For Educational Purposes Only.
Kombucha, also known as “The Tea of Immortality,” has been used in Europe, Russia and Japan for centuries. During the Chinese Cultural Revolution, it was a treasured household staple, believed to cure any stomach ailment. Since then, it has become a fad in the healthy living community due to its antioxidant and detoxifying promises. These promises lie in the giant pulp at the bottom of every bottle. This mushroom-like mass is called a SCOBY, which stands for symbiotic culture of bacteria and yeasts, or the “mother”1 . This is the epicenter for the nutrients and health benefits that are sought after. The SCOBY culture is placed in a bottle of black or green tea where it digests sugar and in return produces a range of organic acids, vitamins, and minerals.
Kombucha is ready to consume after its fermented for 3-30 days. In studies the fermented drink has found that it may help prevent disease, including cancer, heart disease, and type II diabetes2. The tea is rich in antioxidants that have been shown to improve the immune system, energy levels, and provide overall mental clarity3. During the fermenting process iron is released. The Iron helps boost hemoglobin and improve oxygen supply to tissues and stimulate the energy-producing process at a cellular level3. Kombucha has enzymes and bacterial acids that help to detoxify the body3. Glucaric acid helps reduce the pancreatic load, improve liver function, and helps to prevent cancer3.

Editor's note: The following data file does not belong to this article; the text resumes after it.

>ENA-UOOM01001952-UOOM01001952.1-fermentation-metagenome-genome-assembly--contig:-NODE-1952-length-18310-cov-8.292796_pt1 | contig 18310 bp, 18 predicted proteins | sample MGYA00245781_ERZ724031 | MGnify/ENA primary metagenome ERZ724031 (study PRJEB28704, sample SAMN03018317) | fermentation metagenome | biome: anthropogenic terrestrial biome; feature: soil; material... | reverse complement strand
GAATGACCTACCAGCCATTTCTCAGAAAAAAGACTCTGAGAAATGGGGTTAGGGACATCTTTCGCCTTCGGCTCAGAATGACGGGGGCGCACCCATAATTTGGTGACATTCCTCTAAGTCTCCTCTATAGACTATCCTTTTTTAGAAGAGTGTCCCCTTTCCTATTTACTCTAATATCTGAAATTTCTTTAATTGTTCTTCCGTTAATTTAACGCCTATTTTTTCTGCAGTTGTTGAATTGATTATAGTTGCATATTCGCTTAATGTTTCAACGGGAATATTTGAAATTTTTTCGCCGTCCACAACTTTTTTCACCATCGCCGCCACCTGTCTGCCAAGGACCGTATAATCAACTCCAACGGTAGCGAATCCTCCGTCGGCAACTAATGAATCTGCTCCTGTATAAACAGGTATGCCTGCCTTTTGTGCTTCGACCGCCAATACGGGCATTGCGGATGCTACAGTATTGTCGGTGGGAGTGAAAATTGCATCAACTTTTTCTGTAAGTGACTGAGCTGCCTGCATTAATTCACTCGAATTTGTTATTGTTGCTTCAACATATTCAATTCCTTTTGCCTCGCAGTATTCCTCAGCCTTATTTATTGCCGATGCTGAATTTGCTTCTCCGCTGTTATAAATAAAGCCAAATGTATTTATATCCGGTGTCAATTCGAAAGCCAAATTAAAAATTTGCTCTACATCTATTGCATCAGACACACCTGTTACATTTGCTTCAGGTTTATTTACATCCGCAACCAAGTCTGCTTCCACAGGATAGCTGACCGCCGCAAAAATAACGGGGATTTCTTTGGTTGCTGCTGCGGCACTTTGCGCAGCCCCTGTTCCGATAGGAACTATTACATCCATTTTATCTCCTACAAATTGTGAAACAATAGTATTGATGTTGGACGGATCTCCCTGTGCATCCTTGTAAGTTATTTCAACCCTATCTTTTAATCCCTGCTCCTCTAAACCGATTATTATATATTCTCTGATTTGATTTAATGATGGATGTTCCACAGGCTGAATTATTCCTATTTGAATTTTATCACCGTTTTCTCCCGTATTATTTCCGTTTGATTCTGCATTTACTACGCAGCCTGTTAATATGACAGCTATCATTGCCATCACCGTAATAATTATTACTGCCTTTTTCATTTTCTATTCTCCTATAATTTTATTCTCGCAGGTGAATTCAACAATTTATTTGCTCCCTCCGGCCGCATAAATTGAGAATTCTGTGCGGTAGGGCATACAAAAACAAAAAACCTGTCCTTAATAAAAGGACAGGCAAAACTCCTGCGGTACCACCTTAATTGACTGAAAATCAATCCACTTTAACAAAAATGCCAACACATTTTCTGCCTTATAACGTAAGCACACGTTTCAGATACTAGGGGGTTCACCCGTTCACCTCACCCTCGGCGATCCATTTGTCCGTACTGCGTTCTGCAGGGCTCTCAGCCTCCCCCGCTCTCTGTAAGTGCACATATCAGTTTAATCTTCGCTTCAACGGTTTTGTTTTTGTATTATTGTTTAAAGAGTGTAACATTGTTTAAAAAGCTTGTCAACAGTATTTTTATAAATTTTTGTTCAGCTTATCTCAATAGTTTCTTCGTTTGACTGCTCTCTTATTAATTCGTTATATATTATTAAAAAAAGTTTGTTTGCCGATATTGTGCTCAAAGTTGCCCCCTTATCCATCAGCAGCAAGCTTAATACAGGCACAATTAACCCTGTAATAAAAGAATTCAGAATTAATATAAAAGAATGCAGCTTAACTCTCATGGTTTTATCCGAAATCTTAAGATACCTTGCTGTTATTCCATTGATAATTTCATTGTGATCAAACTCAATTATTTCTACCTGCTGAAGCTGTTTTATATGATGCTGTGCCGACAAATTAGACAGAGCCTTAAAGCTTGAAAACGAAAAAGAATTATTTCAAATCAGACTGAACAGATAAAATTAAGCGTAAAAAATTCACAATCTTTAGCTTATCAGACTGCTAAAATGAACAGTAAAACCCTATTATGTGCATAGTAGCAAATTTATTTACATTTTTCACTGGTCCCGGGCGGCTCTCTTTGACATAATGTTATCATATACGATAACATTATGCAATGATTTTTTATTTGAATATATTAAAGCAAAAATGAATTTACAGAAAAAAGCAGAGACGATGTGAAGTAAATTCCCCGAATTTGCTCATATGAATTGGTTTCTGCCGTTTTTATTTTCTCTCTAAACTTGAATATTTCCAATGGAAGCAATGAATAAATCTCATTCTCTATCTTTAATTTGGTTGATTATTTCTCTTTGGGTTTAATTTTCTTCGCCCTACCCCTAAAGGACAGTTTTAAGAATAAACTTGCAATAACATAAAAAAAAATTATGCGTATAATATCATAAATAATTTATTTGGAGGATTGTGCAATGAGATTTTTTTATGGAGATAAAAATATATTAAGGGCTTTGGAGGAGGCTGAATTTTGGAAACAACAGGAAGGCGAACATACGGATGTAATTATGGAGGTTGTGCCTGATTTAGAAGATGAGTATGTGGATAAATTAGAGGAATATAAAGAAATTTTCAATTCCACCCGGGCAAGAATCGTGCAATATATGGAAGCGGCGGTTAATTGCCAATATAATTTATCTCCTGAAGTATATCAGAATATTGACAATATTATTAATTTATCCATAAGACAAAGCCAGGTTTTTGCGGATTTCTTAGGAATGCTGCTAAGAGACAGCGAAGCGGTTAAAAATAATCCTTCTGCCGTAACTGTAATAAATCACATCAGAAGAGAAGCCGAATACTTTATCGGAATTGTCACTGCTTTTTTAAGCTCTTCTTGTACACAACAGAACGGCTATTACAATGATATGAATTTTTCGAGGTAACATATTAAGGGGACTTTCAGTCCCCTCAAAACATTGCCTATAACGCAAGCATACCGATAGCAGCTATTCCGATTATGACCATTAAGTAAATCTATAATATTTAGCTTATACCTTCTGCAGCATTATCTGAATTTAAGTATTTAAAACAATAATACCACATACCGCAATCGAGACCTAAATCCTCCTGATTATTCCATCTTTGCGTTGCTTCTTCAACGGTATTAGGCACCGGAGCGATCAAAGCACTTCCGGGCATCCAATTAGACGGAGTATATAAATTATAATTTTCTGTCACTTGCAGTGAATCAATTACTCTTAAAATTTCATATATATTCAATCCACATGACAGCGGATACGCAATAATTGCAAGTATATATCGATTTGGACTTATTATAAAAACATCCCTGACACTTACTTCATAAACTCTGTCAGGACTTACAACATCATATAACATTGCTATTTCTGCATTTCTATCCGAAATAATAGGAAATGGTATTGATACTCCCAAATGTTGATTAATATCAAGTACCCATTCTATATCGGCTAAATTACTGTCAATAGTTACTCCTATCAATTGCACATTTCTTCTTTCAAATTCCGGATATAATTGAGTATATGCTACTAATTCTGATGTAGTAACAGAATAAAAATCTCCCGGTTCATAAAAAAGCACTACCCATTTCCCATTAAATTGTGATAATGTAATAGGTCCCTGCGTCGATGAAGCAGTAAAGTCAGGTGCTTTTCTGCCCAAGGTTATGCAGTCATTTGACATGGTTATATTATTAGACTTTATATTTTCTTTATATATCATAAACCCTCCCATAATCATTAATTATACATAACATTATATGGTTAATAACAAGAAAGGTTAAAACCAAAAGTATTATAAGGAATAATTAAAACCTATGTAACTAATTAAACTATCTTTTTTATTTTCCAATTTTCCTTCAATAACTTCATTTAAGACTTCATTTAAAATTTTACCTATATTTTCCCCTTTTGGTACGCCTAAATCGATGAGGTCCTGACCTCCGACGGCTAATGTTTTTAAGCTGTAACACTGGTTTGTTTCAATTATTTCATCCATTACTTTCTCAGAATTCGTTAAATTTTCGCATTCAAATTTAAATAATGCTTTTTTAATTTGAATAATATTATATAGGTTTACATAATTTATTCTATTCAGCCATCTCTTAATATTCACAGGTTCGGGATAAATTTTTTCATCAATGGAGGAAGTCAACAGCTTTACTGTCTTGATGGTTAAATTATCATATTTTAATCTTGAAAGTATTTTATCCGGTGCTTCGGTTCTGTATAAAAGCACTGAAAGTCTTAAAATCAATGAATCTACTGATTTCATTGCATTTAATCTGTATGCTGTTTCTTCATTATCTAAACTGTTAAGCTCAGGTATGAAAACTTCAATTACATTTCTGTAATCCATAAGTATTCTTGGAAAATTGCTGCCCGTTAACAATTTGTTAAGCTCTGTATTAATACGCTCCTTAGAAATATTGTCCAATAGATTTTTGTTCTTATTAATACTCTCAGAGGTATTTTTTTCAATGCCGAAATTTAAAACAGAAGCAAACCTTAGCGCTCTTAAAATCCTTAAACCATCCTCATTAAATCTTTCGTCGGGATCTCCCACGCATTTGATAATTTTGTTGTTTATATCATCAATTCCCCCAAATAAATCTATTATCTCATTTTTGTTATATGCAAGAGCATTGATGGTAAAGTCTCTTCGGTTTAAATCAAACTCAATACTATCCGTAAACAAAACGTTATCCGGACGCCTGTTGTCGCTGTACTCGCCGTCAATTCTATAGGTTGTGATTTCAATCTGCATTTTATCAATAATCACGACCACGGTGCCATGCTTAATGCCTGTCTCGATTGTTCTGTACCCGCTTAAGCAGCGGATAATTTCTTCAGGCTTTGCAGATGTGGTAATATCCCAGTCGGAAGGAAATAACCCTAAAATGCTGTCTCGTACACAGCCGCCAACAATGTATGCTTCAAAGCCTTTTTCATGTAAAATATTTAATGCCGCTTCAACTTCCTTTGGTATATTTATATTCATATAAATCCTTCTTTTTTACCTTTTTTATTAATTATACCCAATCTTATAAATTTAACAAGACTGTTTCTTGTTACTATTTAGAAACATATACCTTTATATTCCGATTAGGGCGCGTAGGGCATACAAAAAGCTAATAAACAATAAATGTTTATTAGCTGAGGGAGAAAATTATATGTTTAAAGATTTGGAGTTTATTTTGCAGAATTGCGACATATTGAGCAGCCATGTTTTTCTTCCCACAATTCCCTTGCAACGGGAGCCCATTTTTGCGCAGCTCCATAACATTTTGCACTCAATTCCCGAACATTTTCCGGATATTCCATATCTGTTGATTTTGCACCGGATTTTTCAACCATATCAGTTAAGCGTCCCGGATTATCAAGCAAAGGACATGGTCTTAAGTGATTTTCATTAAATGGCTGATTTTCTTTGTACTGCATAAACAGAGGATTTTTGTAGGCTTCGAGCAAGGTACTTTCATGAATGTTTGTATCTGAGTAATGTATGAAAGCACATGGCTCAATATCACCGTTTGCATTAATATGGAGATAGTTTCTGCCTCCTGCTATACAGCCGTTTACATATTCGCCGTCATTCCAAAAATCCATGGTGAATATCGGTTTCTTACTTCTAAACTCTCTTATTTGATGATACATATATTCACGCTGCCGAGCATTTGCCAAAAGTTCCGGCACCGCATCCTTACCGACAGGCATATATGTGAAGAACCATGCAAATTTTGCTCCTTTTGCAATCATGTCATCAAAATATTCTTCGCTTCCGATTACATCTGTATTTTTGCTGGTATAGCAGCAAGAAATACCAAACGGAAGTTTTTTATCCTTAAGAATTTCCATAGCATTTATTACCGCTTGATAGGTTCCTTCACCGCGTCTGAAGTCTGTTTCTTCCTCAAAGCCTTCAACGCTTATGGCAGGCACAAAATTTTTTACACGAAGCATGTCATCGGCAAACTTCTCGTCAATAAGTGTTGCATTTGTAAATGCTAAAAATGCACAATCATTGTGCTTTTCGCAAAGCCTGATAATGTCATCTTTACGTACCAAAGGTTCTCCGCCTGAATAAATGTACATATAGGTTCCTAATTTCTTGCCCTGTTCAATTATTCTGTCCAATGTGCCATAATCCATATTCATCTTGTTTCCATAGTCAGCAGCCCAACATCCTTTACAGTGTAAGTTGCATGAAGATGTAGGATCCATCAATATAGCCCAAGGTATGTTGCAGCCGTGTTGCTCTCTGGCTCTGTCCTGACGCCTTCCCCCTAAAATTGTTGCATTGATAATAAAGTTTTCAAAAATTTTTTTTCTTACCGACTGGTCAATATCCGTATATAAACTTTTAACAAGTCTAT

Kombucha is popularly brewed at home for freshness, but its health benefits can turn sour and lead to serious health consequences when generated improperly. Each batch has a chemical content that varies due to its live and ever-changing nature. Making your own batch of kombucha can be risky; it’s very important that close detail and attention are paid to the recipe being followed, ensuring that only friendly contaminants are being created. If the beverage is over fermented it’s possible that the pH can be thrown off to a grade that is not safe for human consumption. In such conditions, different kinds of mold can form, and the alcohol content may reach a higher level than anticipated, both of which could be harmful to ingest.
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- Blume, A. (2012, January 4). Kombucha Healthy. Retrieved from http://archive.courierpress.com/ features/kombucha-healthy-ep-444742688-324683111.html/
- Food Revolution Network. (2018, November 14). Is Kombucha Healthy? Or Is It Harmful? Retrieved fromhttps://foodrevolution.org/blog/kombucha-tea-benefits/
- Bina Rani, et al. Incredibility of Revitalizing Kambucha Tea for Fascinating Hilarity and Vivacious Demeanor. Int. J. Res. Pharm, L. Sci., 2015, 3(1):296-301